Closure of the New School Butterstone: independent review report
The Deputy First Minister and Cabinet Secretary for Education and Skills commissioned this independent review, conducted by James Martin CBE, into the closure of the New School Butterstone to consider the procedures and circumstances which led to the closure.
This Review has been carried out during a period of our lives when every news report and article talks about unprecedented times. Our schools, offices and shops have been closed and services severely pulled back in response to the spread of Coronavirus.
However, these rapid school and service closures, and the aftermath with little to replace them, is similar to the situation that the young people, parents and carers who attended The New School Butterstone experienced when it closed with very little notice on 23 November 2018.
I have undertaken this Review with an open mind to how the roles and responsibilities of all concerned were met, but with a fresh perspective on how closures of this type can impact on families. I'd like to thank all the parents, carers, pupils, the Children and Young People's Commissioner and those that provide advocacy support, for their time in pulling together submissions and also for our meetings and conversations, all of which have helped clarify my overall understanding of the School community.
The Terms of Reference are clear that this is a lessons learned Review, focusing on the procedures followed by the Board of the New School Butterstone, the Care Inspectorate, Her Majesty's Inspectors (HM Inspectors working within Education Scotland), the Registrar of Independent Schools, all relevant local authorities and the Scottish Government.
My thanks go to the teams within these organisations, and their Boards, who have helped contribute to over 900 individual items of correspondence, reports and minutes that have made this Review possible. This was not an independent inquiry, with the powers that go with that, therefore all of these submissions have been willingly provided, alongside meetings and discussions, ensuring the factual accuracy of the information within this report.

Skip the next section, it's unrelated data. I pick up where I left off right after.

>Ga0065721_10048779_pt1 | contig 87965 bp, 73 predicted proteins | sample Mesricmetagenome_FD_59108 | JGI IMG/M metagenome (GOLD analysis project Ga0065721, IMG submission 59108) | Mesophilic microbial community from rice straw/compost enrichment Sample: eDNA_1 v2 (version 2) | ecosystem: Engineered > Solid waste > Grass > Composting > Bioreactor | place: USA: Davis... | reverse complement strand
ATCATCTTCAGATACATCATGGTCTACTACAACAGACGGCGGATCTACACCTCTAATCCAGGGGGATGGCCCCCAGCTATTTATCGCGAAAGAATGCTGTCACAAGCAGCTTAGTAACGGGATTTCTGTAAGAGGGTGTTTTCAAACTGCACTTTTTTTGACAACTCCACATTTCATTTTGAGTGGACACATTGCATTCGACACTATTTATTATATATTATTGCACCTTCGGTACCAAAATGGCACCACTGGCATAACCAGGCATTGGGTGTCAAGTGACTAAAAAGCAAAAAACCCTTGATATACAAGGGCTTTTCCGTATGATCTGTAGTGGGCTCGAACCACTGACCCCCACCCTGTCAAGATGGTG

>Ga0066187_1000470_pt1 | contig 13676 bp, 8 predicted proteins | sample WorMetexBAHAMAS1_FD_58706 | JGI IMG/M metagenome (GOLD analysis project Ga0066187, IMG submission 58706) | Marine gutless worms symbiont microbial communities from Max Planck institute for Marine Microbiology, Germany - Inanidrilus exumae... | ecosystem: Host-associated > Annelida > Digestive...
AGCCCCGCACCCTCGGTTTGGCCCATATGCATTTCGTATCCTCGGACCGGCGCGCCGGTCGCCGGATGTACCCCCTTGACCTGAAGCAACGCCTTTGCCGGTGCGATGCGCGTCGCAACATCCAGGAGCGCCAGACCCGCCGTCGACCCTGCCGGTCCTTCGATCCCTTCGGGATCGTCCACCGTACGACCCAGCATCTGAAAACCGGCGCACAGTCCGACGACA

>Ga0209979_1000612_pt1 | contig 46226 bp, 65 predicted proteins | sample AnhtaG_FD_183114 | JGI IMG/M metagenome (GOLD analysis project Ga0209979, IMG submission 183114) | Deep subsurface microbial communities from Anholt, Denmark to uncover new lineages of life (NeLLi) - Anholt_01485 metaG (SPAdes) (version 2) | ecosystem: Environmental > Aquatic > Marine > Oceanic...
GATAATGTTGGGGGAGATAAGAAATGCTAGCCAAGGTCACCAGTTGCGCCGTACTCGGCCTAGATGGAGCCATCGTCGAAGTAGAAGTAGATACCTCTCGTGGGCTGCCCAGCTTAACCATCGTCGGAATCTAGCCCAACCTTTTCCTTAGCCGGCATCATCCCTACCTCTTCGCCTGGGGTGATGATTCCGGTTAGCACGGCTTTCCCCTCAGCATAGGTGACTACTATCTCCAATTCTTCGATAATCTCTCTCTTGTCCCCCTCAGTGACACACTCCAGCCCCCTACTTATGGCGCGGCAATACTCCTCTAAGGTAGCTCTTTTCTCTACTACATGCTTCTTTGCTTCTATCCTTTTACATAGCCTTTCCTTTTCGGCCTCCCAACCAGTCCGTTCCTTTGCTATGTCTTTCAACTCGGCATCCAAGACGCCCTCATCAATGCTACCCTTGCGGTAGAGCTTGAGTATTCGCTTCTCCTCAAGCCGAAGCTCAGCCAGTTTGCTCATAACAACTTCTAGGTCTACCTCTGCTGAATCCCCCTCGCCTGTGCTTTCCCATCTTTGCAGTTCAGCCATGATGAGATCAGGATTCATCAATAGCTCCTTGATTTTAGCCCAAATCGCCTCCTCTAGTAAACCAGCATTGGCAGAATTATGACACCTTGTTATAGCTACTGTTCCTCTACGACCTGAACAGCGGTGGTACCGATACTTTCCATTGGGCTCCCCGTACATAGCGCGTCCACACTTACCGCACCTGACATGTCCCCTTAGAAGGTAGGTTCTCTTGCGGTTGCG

Clearly a critical part of this Review has been the information gathered from the Board of Governors and the senior staff, who were the backbone of the School.
I have been appreciative of their honesty and time, alongside their willingness to reflect on circumstances in a balanced way. Alongside this significant participation, other organisations have also offered their support, for example the Witherslack Group, Police Scotland and the Scottish Council of Independent Schools.
I am also grateful to John Swinney MSP, Deputy First Minister and Cabinet Secretary for Education and Skills, who instigated the Review and provided the funding and resources to carry it out, without seeking to intervene or influence the substance of my work.
I am confident that this collective approach has been effective in bringing together a full picture of the events leading up to the School closure. Hopefully, this Review will enable the Relevant Bodies, former staff and other organisations, to reflect on ways that their practice might be improved for the future.
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